CORAL GABLES, Fla. (AP) The seeds for Miami's latest victory were planted more than six years ago, before Jim Larranaga was hired to lead the Hurricanes and long before any of the players on his current roster had even started their college careers.
It was Jan. 15, 2009, the day US Airways Flight 1549 crash-landed on the icy waters of the Hudson River in New York.
''I got the ultimate gift that day,'' Ric Elias said.
He's been sharing that gift ever since.
And the Hurricanes are among the beneficiaries.
Elias was a guest speaker at Miami's shootaround Wednesday, hours before the Hurricanes would beat Virginia Tech 76-52 by simply overpowering the Hokies in the second half. It was the second time this season that he's addressed the Hurricanes. They are 2-0 after those chats.
Elias was in Seat 1D on the flight that Capt. Chesley ''Sully'' Sullenberger III somehow glided to a safe water landing after the plane's engines were disabled by a flock of geese moments after takeoff. All 155 passengers and crew, Elias included, were rescued.
''I thought his message was very, very clear,'' said Larranaga, in his fourth season as Miami's coach. ''These opportunities only come along once in a lifetime. This one season, these games, and you've got to be prepared to be at your best. If you want to accomplish anything, you've got to really work for it, not only individually but as a team.''
He's known Elias for about a decade now. So when Elias - who along with his partner Dan Feldstein operate a sales and marketing company called Red Ventures - texted Larranaga to say he would be in town for Wednesday's game, the Hurricanes quickly took him up on an offer to talk to the team.
Clearly, they listened.
''Everybody had what he said in mind,'' said forward Tonye Jekiri, who finished with 15 points and 15 rebounds.
So what did he say?
It's important to know that Elias has plenty of basketball knowledge to share. He has a full-size court at his company's headquarters. He's a regular at Larranaga's fantasy camps, which is how their relationship was forged. At 47, he can still play at a highly competitive level.
But with the Hurricanes coming into Wednesday just 8-9 in their previous 17 games, Elias decided to talk about luck.
''What you do with your good luck and what you do with your bad luck, that really defines your life,'' Elias said. ''It's something that I've kind of learned through my own experiences. Sometimes good luck seems like bad luck, and sometimes bad luck ends up being good luck.''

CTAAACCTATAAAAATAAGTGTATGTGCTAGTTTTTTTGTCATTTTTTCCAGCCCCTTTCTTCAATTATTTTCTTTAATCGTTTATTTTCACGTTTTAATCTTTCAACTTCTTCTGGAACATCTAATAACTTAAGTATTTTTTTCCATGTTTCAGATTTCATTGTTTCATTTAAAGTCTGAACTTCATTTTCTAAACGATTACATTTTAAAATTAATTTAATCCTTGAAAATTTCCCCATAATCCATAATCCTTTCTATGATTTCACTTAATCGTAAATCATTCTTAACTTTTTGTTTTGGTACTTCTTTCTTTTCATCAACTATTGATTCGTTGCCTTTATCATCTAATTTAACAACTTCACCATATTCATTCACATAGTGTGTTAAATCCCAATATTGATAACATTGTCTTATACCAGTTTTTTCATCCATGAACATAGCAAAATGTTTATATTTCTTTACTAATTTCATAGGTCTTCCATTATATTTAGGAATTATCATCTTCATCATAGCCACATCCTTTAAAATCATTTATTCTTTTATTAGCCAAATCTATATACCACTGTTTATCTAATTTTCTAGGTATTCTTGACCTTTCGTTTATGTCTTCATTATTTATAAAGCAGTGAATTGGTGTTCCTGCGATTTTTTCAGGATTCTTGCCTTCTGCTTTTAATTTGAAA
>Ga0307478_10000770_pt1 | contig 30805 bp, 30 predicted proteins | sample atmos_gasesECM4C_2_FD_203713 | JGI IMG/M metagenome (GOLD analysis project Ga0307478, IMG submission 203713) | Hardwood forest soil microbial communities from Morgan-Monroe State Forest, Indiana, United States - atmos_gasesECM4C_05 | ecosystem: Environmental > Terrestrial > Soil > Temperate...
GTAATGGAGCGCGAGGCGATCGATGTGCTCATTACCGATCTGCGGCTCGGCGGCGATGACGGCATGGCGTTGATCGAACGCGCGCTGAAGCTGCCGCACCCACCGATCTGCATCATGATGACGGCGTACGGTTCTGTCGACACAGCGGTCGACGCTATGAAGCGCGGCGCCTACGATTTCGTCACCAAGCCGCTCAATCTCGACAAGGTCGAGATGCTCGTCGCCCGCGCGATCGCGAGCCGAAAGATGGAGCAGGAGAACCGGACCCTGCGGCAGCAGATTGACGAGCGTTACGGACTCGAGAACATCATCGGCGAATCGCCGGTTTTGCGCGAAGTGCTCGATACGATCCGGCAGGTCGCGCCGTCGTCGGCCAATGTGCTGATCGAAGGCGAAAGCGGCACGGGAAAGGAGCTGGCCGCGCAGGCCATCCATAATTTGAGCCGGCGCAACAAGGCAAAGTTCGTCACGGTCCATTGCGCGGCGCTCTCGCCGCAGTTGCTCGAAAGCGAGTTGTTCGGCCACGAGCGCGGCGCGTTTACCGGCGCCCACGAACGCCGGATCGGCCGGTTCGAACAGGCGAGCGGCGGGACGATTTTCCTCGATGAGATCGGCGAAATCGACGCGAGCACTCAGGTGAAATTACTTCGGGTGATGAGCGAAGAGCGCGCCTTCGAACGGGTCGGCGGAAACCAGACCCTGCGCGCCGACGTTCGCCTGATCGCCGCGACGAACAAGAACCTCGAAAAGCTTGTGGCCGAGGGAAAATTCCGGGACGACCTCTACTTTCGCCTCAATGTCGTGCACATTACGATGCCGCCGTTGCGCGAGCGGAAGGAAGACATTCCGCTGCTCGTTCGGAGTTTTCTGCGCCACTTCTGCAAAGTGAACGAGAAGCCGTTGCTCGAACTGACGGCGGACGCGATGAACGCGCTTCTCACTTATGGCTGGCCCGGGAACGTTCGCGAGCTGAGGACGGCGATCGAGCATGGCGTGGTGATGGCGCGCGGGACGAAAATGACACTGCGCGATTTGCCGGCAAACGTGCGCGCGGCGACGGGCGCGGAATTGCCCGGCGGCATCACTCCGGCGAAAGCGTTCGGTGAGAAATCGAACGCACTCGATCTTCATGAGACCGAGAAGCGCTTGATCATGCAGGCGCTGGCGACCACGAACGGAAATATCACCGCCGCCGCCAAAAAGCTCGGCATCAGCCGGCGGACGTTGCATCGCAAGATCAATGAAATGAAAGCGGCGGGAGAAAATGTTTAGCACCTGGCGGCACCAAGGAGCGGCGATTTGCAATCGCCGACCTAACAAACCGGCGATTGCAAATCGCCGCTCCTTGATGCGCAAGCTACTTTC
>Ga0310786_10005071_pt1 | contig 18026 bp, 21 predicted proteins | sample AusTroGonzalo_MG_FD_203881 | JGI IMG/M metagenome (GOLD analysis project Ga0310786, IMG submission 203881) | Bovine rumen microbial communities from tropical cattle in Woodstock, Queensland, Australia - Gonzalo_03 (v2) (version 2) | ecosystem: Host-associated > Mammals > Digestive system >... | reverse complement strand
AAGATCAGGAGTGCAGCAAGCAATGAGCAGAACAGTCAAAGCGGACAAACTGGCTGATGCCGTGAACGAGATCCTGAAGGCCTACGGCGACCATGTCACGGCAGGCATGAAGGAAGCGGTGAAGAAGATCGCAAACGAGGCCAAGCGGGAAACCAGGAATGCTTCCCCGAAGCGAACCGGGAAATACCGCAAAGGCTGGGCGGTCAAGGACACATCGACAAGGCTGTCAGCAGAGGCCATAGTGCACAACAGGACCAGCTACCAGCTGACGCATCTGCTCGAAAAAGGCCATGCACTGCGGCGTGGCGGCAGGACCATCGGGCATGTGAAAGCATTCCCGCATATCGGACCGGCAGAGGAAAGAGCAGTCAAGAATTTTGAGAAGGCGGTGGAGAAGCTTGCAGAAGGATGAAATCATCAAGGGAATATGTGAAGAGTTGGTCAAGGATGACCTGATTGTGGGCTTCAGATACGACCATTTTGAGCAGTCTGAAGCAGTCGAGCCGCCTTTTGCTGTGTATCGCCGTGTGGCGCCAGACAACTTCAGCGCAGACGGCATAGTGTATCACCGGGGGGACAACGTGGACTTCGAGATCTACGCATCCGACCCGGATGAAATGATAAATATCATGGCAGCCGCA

Win or go home, he kept saying. Win or go home. It's the mantra teams use in their postseasons, though Elias thinks that it's time for the Hurricanes - who are almost certainly on the NCAA Tournament bubble - to start taking that sort of philosophy into their final regular-season games.
He's a Miami fan, and doesn't want this team to have any regrets when the season ends.
''I got the chance to come back and live my life again,'' Elias said. ''So the message that I tell them, the only thing I thought about for those 90 seconds was my regrets. I wasn't scared of dying. My regrets, the energy I wasted on negative things, not staying focused on my main goal or main purpose at the time. That's what I thought about.''
On Wednesday, after Elias spoke, the Hurricanes had no regrets.
It's not an easy stretch run for Miami, which visits No. 12 Louisville on Saturday before wrapping up the league slate with Florida State, North Carolina, Pittsburgh and another game with Virginia Tech.
Then comes the Atlantic Coast Conference tournament, which might decide if Miami's NCAA bubble bursts or not.
''They can play with anybody in the country,'' Elias said. ''I told them, at the end of the day, you've got to have the mindset now that it's win or go home.''
The approach worked Wednesday.